SPOKANE, Wash. – Nobel Peace Prize Laureate Wangari Muta Maathai’s death from cancer last month shocked and saddened the Gonzaga University community, which was anticipating her scheduled Oct. 6 Presidential Speaker Series campus lecture. Inspired by her vision, Gonzaga students are partnering with the Lands Council to honor Maathai by planting trees Saturday (Oct. 22) on Reforest Spokane Day.
More than 50 Gonzaga students will help plant trees at Liberty Park from 9-11 a.m., Oct. 22; at noon students will plant a more mature tree at Finch Arboretum to honor the legendary leader. (The Lands Council is arranging the specific location at Finch.)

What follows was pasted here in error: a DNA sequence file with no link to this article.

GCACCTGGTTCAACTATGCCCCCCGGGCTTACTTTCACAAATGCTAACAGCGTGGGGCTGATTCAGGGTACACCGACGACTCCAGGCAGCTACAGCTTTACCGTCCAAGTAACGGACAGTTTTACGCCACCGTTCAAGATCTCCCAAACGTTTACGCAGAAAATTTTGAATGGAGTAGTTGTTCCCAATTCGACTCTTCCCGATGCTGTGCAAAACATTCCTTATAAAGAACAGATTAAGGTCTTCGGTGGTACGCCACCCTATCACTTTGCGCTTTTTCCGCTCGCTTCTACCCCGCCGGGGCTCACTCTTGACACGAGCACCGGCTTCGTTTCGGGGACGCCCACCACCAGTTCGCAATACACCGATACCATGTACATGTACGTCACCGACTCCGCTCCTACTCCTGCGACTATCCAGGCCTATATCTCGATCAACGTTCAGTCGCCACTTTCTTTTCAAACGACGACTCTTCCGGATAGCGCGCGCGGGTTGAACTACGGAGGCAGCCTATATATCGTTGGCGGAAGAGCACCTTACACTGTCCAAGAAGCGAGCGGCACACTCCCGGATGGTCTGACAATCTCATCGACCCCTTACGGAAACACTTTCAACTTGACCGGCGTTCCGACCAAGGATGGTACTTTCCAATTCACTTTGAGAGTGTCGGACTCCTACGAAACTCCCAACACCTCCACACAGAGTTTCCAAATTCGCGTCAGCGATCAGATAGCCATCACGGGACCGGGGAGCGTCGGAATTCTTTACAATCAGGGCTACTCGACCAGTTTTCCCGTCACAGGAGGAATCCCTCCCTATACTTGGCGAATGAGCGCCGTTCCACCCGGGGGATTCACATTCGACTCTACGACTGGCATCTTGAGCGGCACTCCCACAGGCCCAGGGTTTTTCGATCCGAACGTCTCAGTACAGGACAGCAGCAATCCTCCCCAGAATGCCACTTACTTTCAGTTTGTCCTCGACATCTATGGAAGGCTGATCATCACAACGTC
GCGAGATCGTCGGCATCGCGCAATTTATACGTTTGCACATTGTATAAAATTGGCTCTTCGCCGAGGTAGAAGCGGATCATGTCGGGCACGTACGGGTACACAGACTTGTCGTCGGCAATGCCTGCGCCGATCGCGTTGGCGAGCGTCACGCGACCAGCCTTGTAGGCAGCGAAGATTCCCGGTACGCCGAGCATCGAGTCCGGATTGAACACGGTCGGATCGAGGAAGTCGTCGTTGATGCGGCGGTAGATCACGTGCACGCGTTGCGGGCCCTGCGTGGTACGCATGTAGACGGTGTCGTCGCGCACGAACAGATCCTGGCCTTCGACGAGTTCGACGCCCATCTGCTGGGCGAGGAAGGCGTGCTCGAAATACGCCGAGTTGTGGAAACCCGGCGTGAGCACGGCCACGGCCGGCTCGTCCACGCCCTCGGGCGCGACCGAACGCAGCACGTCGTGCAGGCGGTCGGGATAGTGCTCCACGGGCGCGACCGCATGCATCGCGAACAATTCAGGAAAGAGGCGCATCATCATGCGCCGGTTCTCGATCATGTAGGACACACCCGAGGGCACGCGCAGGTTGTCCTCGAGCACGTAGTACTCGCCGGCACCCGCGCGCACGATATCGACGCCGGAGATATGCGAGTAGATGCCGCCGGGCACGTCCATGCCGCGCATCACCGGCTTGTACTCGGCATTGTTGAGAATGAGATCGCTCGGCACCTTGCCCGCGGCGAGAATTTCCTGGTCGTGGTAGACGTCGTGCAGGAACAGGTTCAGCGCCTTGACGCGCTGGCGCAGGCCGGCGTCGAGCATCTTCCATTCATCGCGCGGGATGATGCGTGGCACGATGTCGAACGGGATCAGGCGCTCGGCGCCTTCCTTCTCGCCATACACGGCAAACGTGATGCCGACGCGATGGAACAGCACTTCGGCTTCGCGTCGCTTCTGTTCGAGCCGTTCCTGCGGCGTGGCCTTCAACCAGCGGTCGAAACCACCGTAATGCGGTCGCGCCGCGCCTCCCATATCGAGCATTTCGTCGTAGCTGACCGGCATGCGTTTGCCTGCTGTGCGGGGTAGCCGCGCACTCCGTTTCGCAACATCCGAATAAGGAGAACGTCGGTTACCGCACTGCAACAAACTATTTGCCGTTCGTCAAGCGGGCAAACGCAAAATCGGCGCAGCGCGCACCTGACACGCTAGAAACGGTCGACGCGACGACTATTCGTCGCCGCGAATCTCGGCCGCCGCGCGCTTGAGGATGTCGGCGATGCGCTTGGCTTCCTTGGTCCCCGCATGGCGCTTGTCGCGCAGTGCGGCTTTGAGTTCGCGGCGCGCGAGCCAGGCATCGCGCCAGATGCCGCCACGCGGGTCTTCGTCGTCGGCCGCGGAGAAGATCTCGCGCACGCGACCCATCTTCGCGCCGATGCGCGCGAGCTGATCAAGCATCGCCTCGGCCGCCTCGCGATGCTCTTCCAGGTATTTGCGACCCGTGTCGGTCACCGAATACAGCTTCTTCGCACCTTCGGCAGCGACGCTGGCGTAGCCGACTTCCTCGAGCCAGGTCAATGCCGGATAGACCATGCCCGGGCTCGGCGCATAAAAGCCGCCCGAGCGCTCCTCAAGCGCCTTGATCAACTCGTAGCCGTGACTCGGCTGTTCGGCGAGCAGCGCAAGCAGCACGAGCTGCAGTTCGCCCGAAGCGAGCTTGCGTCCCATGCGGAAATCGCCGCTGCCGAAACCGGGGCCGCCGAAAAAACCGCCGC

Planting trees seems a most appropriate tribute to Maathai, who launched the Green Belt Movement in 1977 to prevent further deterioration of environmental and social conditions that hurt the poor, especially women, in rural Kenya. In 2004, Maathai became the first African woman to win a Nobel Prize for her campaign to save Kenya’s forests. The movement she started expanded in the 1980s and ’90s to embrace wider campaigns for social, economic and political reforms.
The Lands Council, which hosts Reforest Spokane each fall, aims to plant a total of 5,000 trees in seven Spokane locations this year. Students who would like to help plant trees should contact Parker Townley via e-mail. A bus to Liberty Park will leave Gonzaga at 8:30 a.m. on Oct. 22. Sodexo Zag Dining Sustainability is sponsoring students’ equipment and transportation. The Lands Council is donating the trees.
Gonzaga hosted a screening of “Taking Root,” a PBS documentary about Maathai, Oct. 12.